Legendary Book Editor Judith Jones, Who Brought Us Julia Child and The Diary of Anne Frank, Dies at 93
The beloved editor leaves behind and culinary and literary legacy.
Judith Jones, the editor who changed the world of at-home cooking with her discovery of Julia Child, recovered Anne Frank’s diary from a reject pile, and edited the works of cookbook and literary giants alike, passed away on Wednesday.
According to her stepdaughter, Bronwyn Dunne, her death was the result of complications from Alzheimer’s. Jones died at home in Walden, Vt. at the age of 93.
More than five decades in the publishing industry resulted in a culinary legacy — a distinct change from the rather unexciting cuisine she grew up eating. Born on March 10, 1994, in Vermont, Jones wrote in her 2007 memoir, The Tenth Muse: My Life In Food, that she was raised on “unadulterated English-style food.” Her mother even forbade the use of garlic because it “represented everything alien and vinegar.”
As an adult Jones not only explored bolder flavors, but discovered works by a myriad of great authors. In 1950, while still an editorial assistant, Jones found The Diary of Anne Frank — a moving, personal account that transformed the world’s understanding of WWII. In 1957, she was hired by Knopf where she worked mainly as a French translator.
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But Jones went on to become the editor of many iconic cookbook authors — like Marcella Hazan, Madhur Jaffrey, Joan Nathan, Claudia Roden, and Edna Lewis, to name a few — which was heightened by her own experience with French cuisine while she was living in Paris. She also edited literary works by authors like Anne Tyler and John Updike. Jones later became senior editor and vice president of Alfred A. Knopf.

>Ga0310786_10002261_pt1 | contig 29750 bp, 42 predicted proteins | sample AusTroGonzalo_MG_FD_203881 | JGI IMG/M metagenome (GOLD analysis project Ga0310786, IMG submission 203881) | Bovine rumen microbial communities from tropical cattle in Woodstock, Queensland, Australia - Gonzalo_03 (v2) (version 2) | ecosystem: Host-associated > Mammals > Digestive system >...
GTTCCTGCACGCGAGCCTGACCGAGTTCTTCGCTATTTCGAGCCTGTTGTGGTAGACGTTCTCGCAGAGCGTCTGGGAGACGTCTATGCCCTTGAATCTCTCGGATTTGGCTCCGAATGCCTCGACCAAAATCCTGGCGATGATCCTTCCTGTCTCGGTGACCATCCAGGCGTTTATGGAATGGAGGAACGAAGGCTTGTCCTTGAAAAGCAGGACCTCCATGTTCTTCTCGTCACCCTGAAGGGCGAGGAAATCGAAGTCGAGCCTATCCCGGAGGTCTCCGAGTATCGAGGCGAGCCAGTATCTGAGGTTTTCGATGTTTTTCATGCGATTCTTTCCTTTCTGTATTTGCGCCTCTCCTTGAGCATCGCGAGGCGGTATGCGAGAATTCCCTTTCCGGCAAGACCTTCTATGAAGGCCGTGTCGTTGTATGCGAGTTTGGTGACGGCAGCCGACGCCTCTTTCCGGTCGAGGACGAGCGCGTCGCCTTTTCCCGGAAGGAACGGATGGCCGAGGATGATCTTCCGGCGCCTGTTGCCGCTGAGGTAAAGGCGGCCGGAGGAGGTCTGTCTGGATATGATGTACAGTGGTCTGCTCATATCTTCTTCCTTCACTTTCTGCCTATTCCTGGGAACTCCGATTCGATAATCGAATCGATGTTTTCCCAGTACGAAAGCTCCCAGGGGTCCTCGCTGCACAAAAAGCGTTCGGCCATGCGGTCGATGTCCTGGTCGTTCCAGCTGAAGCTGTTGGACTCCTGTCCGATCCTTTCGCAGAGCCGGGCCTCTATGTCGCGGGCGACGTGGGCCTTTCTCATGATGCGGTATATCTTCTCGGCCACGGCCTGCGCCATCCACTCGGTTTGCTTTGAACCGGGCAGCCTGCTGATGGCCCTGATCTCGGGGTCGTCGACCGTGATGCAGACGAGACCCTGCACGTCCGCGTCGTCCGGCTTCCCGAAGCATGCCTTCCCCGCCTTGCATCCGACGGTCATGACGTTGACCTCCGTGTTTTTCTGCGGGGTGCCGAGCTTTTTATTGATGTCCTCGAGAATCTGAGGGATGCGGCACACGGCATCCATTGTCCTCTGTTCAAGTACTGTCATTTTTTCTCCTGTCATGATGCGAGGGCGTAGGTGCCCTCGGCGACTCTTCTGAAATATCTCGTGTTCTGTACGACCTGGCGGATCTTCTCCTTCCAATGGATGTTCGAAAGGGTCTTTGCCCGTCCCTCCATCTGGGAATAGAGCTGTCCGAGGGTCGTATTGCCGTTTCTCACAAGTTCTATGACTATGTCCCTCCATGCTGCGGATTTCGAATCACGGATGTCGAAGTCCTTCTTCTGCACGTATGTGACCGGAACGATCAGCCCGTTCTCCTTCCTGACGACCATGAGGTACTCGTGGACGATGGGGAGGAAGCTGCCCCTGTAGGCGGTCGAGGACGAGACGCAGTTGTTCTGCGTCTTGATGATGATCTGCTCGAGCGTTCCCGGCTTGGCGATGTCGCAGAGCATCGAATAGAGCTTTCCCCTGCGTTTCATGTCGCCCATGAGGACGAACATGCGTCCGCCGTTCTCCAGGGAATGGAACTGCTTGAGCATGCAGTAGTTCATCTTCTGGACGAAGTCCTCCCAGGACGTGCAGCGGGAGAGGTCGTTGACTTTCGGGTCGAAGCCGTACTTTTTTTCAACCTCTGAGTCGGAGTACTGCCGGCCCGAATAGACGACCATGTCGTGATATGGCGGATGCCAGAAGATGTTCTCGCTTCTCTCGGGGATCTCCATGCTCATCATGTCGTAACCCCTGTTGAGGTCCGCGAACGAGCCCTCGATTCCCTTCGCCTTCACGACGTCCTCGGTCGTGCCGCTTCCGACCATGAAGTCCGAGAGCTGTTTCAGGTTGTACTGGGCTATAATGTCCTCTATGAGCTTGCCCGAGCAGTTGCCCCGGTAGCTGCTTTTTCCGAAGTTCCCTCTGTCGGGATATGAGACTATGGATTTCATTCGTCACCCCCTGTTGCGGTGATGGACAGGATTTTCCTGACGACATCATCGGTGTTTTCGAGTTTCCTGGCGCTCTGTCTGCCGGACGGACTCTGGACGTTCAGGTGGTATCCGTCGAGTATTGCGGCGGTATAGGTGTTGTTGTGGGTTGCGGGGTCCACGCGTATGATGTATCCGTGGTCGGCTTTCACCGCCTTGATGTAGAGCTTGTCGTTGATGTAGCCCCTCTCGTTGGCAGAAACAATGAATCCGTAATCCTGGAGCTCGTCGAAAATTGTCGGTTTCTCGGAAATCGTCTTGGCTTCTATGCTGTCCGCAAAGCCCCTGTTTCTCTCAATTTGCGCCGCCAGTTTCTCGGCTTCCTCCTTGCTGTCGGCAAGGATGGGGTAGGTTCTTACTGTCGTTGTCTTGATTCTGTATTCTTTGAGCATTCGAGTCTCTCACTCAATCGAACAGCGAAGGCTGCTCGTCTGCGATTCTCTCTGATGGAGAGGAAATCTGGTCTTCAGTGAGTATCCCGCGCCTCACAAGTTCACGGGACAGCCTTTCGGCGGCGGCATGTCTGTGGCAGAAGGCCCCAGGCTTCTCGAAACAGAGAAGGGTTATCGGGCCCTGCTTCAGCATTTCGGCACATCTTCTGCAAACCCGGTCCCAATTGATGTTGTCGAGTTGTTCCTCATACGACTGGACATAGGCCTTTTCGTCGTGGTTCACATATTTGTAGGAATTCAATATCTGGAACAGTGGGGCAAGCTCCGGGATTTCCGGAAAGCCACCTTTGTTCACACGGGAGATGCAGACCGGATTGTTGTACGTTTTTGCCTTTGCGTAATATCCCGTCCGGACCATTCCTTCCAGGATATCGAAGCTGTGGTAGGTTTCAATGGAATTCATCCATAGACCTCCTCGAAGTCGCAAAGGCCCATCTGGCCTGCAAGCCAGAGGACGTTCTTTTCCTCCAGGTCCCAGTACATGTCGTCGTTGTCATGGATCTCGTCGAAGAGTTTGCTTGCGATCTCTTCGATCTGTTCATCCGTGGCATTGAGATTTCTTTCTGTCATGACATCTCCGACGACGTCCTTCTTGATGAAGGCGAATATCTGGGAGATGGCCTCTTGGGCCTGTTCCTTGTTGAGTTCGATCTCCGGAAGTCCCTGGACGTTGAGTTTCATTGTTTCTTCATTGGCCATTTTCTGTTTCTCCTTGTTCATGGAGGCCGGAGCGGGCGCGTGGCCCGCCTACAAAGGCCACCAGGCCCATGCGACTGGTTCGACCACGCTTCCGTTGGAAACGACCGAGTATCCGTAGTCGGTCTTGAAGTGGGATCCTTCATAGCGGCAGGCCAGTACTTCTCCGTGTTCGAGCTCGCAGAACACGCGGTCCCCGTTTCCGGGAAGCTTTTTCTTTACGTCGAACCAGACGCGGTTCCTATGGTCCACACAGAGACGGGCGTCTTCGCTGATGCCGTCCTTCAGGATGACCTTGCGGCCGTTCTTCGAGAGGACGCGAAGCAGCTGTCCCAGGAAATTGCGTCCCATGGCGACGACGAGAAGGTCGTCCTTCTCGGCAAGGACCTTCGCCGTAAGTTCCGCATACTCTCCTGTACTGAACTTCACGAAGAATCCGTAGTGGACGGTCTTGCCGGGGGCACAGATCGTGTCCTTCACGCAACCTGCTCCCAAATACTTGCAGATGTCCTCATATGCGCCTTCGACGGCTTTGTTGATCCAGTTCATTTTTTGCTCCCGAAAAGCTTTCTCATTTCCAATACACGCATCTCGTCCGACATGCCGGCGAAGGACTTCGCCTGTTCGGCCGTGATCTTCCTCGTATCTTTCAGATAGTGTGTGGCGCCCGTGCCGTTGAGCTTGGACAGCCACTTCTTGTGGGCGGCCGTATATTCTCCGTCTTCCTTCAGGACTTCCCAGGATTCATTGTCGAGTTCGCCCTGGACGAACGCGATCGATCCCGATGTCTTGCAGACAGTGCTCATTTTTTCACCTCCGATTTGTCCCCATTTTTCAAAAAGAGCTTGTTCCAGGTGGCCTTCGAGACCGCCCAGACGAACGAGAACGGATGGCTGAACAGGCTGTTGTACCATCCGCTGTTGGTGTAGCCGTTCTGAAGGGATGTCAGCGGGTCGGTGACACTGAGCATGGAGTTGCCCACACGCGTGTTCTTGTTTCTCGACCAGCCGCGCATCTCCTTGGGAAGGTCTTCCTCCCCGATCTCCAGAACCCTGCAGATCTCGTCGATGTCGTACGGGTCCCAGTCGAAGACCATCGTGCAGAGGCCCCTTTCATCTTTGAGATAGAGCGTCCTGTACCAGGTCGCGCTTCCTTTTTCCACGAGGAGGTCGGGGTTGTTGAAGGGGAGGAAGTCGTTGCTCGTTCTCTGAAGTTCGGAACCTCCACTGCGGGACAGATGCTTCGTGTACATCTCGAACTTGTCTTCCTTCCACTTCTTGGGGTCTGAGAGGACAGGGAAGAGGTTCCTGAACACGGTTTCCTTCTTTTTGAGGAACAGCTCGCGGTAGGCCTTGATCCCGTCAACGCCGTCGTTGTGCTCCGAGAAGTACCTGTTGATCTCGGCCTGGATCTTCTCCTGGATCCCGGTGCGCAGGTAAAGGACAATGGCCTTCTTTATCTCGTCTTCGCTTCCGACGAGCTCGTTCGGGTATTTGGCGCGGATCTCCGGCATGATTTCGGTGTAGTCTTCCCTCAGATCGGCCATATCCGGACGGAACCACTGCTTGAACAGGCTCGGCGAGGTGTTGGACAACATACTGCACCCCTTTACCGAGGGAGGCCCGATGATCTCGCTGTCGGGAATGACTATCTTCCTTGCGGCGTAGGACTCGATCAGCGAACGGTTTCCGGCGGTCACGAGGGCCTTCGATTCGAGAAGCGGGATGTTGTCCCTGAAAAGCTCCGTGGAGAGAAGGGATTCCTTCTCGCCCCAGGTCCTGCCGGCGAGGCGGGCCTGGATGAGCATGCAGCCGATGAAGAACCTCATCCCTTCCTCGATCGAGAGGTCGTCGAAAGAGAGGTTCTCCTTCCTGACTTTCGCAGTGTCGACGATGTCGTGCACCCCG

It was in 1959, two years after she was hired by Knopf, that Julia Child’s huge manuscript landed on her desk. Jones was delighted by the recipes she tried.
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“If the book was so right for me, there were bound to be maybe thousands like me who really wanted to learn the whys and wherefores of good French cooking,” Jones wrote in her memoir. “Ordinary Americans, not just the privileged, were traveling to Europe now, in droves, and their taste buds had been awakened. I hoped we’d had our fill of quick-and-easy, and there was an appetite for the real thing.”
In the process, Jones became an expert cook herself. She co-authored cookbooks with Evan Jones and, in 2009, released The Pleasures of Cooking For One. Her husband, Evan Jones, died in 1996. Ten years later, she won the James Beard Foundation Lifetime Achievement Award.
For Jones, cooking was never a chore but one of life’s purest pleasures — one that she helped others discover. “Instead of walking into what might have seemed an empty apartment — actually, I’ve always had a dog who is hungry to greet me — I gravitate toward the kitchen,” she wrote.